examples of recall test items. Always test recall with closed book tests, otherwise you are not
testing the students ability to remember information.
Comprehension is understanding what was taught rather than simply
memorizing the words.
It can be demonstrated by interpreting, explaining, translating, or
summarizing information. When measuring the students understanding of an objective, you
must avoid the use of verbatim recall or recognition types of items. Comprehension requires
you to paraphrase the material presented in the item rather than taking it word for word from
the text. Asking a student to explain how a device works is an example of a comprehension
Application involves the ability to use acquired knowledge in a job-related
situation. Application questions require students to demonstrate knowledge through mental skill
exercises such as solving a computational problem or determining resistance values from circuit
diagrams. You must use different problems or circuits from the ones you used in class to
develop application questions.
Analysis involves the understanding of the elements of data and
relationships among the data that make the meaning of information explicit. Evaluation
involves the judgment of the value or the effectiveness of procedures or solutions based on data,
criteria, and standards. For example, consider a question that asks the student to select the best
approach to meet a stated objective.
The question would require the student to know or
determine which options would meet the objective (analysis) and which single option would be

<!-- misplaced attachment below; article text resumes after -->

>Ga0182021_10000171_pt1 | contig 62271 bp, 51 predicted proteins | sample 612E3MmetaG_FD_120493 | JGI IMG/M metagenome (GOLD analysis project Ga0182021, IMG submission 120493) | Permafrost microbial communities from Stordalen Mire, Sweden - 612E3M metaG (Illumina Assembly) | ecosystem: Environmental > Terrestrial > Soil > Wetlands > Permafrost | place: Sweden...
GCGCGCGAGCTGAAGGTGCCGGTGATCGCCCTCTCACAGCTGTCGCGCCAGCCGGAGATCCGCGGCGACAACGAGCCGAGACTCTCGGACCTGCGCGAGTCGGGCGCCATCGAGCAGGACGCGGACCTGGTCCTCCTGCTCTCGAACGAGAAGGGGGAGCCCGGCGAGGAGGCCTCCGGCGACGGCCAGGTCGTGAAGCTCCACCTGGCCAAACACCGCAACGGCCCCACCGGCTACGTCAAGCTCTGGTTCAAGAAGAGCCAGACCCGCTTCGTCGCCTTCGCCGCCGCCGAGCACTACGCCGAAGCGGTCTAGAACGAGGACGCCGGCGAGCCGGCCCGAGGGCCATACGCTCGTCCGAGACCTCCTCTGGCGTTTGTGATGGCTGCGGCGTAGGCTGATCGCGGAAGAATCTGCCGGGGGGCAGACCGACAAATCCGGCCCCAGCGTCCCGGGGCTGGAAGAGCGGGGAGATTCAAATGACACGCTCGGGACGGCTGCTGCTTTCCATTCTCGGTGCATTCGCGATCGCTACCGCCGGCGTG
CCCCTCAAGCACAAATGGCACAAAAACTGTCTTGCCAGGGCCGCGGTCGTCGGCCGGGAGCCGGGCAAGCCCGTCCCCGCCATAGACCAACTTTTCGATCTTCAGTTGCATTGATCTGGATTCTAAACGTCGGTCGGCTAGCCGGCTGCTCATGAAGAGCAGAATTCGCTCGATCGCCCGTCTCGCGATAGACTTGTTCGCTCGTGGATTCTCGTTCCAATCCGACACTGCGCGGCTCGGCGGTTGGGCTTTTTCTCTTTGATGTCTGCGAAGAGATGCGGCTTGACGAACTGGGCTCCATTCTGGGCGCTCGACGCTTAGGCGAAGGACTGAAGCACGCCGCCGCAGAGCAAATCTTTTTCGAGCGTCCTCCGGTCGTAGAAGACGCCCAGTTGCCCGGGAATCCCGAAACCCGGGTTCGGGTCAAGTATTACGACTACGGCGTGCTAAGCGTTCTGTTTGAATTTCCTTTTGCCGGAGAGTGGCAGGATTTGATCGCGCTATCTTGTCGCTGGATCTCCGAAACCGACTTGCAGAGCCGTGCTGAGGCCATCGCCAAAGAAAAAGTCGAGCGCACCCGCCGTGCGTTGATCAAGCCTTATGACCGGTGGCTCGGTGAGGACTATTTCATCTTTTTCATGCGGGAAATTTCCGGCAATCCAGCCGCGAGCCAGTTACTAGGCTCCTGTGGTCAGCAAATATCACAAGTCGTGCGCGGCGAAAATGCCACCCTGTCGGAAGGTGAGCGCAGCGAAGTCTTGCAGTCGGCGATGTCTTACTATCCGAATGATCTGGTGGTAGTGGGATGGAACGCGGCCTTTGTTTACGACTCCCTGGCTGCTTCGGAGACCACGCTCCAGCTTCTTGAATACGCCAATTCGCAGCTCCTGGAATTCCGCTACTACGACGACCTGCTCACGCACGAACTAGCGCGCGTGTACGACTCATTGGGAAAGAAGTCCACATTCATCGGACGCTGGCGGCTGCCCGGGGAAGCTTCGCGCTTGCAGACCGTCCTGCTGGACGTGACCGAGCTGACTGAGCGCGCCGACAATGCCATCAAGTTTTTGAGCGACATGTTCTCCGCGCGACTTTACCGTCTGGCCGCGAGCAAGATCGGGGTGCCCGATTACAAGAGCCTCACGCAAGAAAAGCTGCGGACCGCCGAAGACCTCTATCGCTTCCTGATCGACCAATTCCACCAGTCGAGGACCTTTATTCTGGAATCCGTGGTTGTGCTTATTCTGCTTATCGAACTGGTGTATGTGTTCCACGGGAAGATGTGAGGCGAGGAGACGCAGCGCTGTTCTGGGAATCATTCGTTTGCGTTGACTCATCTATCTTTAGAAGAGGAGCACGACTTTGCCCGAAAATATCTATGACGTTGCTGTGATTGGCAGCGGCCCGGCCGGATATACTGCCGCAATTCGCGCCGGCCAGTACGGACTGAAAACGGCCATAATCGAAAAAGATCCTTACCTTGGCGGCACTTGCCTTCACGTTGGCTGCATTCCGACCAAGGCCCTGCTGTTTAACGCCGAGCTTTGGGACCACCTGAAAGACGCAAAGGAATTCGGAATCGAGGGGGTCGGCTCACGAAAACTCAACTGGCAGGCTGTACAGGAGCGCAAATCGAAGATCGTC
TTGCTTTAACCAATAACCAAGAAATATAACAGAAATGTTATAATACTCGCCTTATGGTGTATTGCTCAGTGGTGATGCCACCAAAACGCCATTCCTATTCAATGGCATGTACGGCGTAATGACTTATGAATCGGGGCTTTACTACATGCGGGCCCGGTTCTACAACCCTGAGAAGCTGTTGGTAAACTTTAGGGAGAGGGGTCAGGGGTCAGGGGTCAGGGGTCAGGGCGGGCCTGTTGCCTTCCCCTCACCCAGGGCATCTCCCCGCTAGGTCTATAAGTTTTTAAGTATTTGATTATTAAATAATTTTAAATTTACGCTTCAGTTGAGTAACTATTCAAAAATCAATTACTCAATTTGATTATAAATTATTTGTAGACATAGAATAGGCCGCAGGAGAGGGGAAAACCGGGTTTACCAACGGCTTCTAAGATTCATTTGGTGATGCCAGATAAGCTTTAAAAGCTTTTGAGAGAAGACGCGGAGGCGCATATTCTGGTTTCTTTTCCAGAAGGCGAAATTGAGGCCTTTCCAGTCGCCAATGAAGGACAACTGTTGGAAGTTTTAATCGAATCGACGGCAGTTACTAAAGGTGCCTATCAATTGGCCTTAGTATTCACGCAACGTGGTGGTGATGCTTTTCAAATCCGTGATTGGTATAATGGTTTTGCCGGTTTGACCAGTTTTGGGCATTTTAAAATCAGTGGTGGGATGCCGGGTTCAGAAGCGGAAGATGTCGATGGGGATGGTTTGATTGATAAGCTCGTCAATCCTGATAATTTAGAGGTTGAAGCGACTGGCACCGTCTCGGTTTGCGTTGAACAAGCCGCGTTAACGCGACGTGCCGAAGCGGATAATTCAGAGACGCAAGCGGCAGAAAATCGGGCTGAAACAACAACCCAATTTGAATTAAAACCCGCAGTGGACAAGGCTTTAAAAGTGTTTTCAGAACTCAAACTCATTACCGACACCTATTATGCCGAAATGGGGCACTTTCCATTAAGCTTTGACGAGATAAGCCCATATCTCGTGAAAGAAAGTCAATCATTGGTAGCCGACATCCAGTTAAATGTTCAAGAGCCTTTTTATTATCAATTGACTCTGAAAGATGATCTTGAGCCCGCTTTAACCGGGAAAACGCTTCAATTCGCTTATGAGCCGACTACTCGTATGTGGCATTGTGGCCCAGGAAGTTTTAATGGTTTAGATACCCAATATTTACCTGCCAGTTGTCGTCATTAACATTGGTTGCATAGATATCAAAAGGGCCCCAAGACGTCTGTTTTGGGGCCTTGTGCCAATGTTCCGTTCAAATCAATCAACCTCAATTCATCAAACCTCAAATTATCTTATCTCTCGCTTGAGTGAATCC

In developing knowledge test items, focus on the learning level being tested and write the test
items to that level. You may use five types of knowledge test items: multiple-choice, true-false,
matching, completion, and essay.
MULTIPLE-CHOICE TEST ITEM DEVELOPMENT
The multiple-choice item is the most versatile of the five types of test items. Use it to test all
levels of knowledge except recall. The multiple-choice test item consists of (1) a stem containing
the problem statement and (2) a list of possible answers (alternatives).
Typically, this type of test item contains four alternatives; however, depending on the nature
of the content being tested, you can use more or less than four. Make one of the alternatives
the correct answer to the test item and all of the others plausible alternatives.
The following sections present guidelines for stem construction, alternative construction, test
item forms and formats, and common errors in item construction.
A cardinal rule in test item development is to communicate effectively. Use the following
guidelines as a checklist to make sure you properly write multiple-choice test item stems:
n Include all information, conditions, assumptions, and details required for the students to
correctly answer the question without requiring them to refer to the alternatives.